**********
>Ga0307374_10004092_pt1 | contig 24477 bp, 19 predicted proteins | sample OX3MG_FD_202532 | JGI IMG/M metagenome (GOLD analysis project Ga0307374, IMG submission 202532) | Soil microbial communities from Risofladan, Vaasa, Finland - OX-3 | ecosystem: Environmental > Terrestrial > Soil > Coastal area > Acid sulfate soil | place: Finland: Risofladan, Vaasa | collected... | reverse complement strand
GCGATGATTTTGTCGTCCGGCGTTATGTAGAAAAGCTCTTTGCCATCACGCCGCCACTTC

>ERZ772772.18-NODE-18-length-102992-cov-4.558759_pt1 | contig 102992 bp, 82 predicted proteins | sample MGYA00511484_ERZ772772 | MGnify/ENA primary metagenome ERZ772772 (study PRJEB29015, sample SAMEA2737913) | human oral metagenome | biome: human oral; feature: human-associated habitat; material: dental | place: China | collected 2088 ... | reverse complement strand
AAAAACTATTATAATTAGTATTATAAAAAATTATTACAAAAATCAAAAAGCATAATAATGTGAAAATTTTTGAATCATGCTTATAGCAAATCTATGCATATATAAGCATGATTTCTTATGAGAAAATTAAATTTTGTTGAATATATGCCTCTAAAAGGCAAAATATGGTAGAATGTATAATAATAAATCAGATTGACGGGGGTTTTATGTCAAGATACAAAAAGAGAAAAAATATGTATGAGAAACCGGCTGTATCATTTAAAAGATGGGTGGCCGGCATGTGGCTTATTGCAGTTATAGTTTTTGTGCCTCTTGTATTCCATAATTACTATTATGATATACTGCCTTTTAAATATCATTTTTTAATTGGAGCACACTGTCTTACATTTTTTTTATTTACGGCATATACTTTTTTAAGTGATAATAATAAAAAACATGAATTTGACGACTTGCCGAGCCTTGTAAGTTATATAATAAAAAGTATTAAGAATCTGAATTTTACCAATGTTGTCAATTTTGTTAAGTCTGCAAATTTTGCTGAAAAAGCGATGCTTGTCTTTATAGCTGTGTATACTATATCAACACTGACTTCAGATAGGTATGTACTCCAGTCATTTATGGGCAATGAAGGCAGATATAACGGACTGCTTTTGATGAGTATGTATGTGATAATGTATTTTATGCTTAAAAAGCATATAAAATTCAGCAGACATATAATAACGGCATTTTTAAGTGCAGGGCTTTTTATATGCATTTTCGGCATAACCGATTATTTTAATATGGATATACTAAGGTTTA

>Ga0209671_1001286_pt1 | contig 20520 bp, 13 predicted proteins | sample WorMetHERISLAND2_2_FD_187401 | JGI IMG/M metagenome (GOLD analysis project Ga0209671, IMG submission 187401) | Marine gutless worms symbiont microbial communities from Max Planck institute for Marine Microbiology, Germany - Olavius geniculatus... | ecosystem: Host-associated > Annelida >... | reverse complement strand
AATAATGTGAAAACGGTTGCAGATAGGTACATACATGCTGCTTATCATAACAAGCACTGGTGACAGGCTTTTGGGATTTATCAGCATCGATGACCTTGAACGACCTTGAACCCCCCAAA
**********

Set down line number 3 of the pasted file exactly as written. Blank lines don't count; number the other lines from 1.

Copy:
>ERZ772772.18-NODE-18-length-102992-cov-4.558759_pt1 | contig 102992 bp, 82 predicted proteins | sample MGYA00511484_ERZ772772 | MGnify/ENA primary metagenome ERZ772772 (study PRJEB29015, sample SAMEA2737913) | human oral metagenome | biome: human oral; feature: human-associated habitat; material: dental | place: China | collected 2088 ... | reverse complement strand